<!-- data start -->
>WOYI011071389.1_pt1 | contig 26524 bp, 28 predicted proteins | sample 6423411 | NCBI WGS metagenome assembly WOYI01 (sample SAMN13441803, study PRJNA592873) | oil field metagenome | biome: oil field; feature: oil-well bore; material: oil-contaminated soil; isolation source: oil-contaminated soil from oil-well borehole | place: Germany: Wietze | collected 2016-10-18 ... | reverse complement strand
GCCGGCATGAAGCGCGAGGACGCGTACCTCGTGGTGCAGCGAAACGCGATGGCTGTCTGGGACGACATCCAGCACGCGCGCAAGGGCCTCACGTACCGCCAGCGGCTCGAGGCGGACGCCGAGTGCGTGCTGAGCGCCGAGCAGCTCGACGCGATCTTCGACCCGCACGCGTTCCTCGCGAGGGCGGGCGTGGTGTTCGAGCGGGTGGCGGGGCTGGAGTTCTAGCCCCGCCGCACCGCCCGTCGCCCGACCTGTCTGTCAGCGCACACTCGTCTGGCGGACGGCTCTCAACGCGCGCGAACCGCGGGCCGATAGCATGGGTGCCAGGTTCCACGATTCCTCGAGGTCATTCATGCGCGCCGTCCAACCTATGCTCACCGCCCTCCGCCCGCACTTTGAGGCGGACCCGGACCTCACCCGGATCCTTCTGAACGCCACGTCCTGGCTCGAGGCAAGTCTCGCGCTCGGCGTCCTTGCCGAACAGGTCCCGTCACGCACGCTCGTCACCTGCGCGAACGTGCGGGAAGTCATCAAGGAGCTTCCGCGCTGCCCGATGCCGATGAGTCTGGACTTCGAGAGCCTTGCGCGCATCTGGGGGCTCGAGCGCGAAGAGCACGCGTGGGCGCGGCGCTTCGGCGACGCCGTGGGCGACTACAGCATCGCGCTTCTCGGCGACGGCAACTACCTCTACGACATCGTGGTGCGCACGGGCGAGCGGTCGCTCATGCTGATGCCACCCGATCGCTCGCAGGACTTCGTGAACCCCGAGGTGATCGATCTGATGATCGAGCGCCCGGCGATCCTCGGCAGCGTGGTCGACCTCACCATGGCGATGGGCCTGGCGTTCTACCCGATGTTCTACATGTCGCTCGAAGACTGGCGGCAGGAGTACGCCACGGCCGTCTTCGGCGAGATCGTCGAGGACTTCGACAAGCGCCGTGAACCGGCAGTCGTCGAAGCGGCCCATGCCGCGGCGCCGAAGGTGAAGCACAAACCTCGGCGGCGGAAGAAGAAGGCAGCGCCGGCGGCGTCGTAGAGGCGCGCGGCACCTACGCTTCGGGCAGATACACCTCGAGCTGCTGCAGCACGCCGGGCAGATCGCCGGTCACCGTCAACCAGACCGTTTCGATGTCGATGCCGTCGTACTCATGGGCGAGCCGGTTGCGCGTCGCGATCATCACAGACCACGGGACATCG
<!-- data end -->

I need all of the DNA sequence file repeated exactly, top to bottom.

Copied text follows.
>WOYI011071389.1_pt1 | contig 26524 bp, 28 predicted proteins | sample 6423411 | NCBI WGS metagenome assembly WOYI01 (sample SAMN13441803, study PRJNA592873) | oil field metagenome | biome: oil field; feature: oil-well bore; material: oil-contaminated soil; isolation source: oil-contaminated soil from oil-well borehole | place: Germany: Wietze | collected 2016-10-18 ... | reverse complement strand
GCCGGCATGAAGCGCGAGGACGCGTACCTCGTGGTGCAGCGAAACGCGATGGCTGTCTGGGACGACATCCAGCACGCGCGCAAGGGCCTCACGTACCGCCAGCGGCTCGAGGCGGACGCCGAGTGCGTGCTGAGCGCCGAGCAGCTCGACGCGATCTTCGACCCGCACGCGTTCCTCGCGAGGGCGGGCGTGGTGTTCGAGCGGGTGGCGGGGCTGGAGTTCTAGCCCCGCCGCACCGCCCGTCGCCCGACCTGTCTGTCAGCGCACACTCGTCTGGCGGACGGCTCTCAACGCGCGCGAACCGCGGGCCGATAGCATGGGTGCCAGGTTCCACGATTCCTCGAGGTCATTCATGCGCGCCGTCCAACCTATGCTCACCGCCCTCCGCCCGCACTTTGAGGCGGACCCGGACCTCACCCGGATCCTTCTGAACGCCACGTCCTGGCTCGAGGCAAGTCTCGCGCTCGGCGTCCTTGCCGAACAGGTCCCGTCACGCACGCTCGTCACCTGCGCGAACGTGCGGGAAGTCATCAAGGAGCTTCCGCGCTGCCCGATGCCGATGAGTCTGGACTTCGAGAGCCTTGCGCGCATCTGGGGGCTCGAGCGCGAAGAGCACGCGTGGGCGCGGCGCTTCGGCGACGCCGTGGGCGACTACAGCATCGCGCTTCTCGGCGACGGCAACTACCTCTACGACATCGTGGTGCGCACGGGCGAGCGGTCGCTCATGCTGATGCCACCCGATCGCTCGCAGGACTTCGTGAACCCCGAGGTGATCGATCTGATGATCGAGCGCCCGGCGATCCTCGGCAGCGTGGTCGACCTCACCATGGCGATGGGCCTGGCGTTCTACCCGATGTTCTACATGTCGCTCGAAGACTGGCGGCAGGAGTACGCCACGGCCGTCTTCGGCGAGATCGTCGAGGACTTCGACAAGCGCCGTGAACCGGCAGTCGTCGAAGCGGCCCATGCCGCGGCGCCGAAGGTGAAGCACAAACCTCGGCGGCGGAAGAAGAAGGCAGCGCCGGCGGCGTCGTAGAGGCGCGCGGCACCTACGCTTCGGGCAGATACACCTCGAGCTGCTGCAGCACGCCGGGCAGATCGCCGGTCACCGTCAACCAGACCGTTTCGATGTCGATGCCGTCGTACTCATGGGCGAGCCGGTTGCGCGTCGCGATCATCACAGACCACGGGACATCG